Increasingly, though, the threat of a global pandemic is beginning to creep into executive suites. "It's a giant leap from a year ago, when it was not on the business community's radar screen," says Dorothy Teeter, director of public health for Seattle & King County, Wash. DuPont () formed a 20-person pandemic team in May. With avian flu spreading, the team stepped up its pace in October and now meets every week. French construction materials company Lafarge, which lost 200 employees in Indonesia during last December's killer tsunami, has launched an avian flu intranet site to send information to distant operations. Pitney Bowes Inc. () in Stamford, Conn., is ensuring that large numbers of employees can work from home. And 17 U.S. airports have or are setting up quarantine programs. The lesson from past megadisasters is that "you have to think the unthinkable," says Christian Crews, director of futures strategy at Pitney Bowes ().
Planning for the unimaginable, though, is difficult. The range of possibilities is huge, from a small outbreak in Asia that's quickly snuffed out to a global disaster that undermines the basic functions of life. "At the end of the day, the pandemic threat is not just a threat to health but to the stability of the social fabric," notes Howard Pien, CEO of vaccine maker Chiron Corp. ().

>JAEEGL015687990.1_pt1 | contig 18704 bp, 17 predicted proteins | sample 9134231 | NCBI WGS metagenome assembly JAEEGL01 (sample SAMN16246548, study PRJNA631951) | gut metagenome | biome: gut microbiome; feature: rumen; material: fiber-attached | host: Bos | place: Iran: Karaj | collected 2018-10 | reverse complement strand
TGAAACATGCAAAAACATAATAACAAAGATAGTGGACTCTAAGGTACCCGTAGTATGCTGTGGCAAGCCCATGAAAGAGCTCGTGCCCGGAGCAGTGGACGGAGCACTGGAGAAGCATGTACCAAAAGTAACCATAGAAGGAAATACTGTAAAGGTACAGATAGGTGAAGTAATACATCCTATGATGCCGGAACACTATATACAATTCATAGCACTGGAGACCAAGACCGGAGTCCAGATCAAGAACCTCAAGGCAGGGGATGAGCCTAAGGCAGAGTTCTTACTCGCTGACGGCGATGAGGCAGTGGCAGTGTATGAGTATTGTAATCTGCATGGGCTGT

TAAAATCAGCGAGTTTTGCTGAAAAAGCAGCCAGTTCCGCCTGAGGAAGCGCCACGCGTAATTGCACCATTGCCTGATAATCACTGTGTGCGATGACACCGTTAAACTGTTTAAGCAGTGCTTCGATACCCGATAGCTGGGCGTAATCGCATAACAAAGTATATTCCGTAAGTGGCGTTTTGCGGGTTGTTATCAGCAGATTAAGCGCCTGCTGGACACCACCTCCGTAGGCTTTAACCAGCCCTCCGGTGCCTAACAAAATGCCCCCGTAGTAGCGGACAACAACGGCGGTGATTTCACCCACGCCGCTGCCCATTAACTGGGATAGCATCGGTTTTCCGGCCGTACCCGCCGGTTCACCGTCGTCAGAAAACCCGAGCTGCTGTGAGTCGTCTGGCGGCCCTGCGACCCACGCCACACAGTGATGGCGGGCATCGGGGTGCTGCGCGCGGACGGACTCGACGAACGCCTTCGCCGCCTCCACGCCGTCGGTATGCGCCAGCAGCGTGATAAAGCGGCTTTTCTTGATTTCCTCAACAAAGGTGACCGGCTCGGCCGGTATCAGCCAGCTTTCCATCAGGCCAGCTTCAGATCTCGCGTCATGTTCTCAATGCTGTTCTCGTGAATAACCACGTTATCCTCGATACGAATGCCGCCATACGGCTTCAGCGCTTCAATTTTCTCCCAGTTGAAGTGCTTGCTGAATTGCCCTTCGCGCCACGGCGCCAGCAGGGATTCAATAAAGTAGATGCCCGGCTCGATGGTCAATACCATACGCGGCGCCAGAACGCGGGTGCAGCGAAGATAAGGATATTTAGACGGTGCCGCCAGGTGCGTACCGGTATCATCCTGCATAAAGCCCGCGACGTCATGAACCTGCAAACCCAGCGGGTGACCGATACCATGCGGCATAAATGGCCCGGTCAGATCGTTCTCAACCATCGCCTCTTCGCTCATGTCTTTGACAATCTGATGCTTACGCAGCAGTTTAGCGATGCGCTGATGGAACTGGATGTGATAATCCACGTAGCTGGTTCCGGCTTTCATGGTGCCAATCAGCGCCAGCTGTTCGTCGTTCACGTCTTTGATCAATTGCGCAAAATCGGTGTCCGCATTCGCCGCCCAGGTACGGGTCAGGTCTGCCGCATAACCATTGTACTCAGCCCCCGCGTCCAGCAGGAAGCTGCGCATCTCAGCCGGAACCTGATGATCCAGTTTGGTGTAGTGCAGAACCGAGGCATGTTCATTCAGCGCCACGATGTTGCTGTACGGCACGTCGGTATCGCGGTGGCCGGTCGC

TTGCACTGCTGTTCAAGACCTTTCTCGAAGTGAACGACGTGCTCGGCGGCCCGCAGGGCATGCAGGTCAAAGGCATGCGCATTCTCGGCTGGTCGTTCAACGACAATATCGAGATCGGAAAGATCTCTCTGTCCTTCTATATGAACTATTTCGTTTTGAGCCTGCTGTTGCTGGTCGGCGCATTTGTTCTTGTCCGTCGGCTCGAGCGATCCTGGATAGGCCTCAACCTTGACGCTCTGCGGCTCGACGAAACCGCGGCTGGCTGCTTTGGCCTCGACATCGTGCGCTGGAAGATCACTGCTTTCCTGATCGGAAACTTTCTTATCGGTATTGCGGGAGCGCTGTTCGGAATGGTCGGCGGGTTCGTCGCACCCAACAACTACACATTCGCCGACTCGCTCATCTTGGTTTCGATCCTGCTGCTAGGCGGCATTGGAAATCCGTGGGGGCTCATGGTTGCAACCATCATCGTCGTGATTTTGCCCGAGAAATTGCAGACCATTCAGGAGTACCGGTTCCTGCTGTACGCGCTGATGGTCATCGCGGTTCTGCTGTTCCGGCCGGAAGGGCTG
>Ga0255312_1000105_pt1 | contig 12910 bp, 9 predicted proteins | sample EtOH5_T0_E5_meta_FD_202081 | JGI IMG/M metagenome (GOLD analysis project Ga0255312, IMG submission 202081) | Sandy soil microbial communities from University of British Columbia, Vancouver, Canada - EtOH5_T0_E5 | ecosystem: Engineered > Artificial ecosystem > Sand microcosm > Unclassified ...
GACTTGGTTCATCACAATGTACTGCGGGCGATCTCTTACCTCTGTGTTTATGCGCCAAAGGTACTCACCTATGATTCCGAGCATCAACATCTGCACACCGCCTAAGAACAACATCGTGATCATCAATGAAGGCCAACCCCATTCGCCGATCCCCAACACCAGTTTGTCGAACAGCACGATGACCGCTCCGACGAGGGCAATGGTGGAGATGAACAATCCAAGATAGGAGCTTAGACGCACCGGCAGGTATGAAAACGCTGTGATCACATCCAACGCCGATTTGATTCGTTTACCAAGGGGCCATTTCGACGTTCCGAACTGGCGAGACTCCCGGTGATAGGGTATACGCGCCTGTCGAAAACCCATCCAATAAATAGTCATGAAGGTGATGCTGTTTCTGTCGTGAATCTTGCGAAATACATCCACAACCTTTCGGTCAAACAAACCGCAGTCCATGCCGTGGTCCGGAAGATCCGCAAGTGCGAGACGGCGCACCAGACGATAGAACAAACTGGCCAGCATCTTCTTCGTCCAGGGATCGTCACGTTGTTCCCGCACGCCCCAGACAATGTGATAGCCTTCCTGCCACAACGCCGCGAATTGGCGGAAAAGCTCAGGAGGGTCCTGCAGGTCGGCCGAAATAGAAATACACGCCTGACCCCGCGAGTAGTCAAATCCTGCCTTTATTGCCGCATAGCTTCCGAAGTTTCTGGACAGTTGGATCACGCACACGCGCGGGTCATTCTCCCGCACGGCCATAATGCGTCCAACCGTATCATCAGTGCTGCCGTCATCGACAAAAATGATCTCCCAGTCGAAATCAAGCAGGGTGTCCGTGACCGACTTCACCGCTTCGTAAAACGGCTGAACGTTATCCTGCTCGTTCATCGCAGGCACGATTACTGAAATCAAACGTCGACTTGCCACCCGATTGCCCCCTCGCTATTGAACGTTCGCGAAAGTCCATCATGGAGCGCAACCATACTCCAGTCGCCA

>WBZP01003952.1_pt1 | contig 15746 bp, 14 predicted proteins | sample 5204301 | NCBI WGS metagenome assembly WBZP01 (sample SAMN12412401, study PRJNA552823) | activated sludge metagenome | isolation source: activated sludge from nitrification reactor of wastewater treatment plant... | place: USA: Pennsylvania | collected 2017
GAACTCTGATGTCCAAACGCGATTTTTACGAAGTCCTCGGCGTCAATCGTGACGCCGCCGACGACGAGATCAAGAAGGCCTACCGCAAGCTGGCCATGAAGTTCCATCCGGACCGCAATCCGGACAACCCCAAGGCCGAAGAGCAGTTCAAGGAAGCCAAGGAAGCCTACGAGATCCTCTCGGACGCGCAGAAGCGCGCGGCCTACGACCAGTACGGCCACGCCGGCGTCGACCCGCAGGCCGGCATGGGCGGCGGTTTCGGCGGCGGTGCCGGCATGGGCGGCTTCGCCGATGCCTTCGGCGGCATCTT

That's why Corning Inc. () is asking its business units a series of tough questions, says director of health services Dr. James Schuppert: "Could you run your facility with 30% to 40% absenteeism? Do you have the infrastructure you need?"
Clearly, business can't keep the economy running by itself. U.S. executives are counting on the federal government to fund production of vaccines and drugs to fight the pandemic if it strikes. But while Washington debates sums and strategies, there is an emerging consensus on best practices for companies. One broad category is finding backups for suppliers or essential work functions. "Cross-training of employees is crucial," explains Margaret Read, a crisis manager at Cingular Wireless in Redmond, Wash.
Another response is keeping people apart to limit the disease's spread. That means technology and support for working from home or teleconferencing. "If [businesses] need to firm up their IT infrastructure for telecommuting, the time to do it is now, not when the pandemic hits," says Dr. Isaac Weisfuse, deputy commissioner of the New York City Health & Mental Hygiene Dept.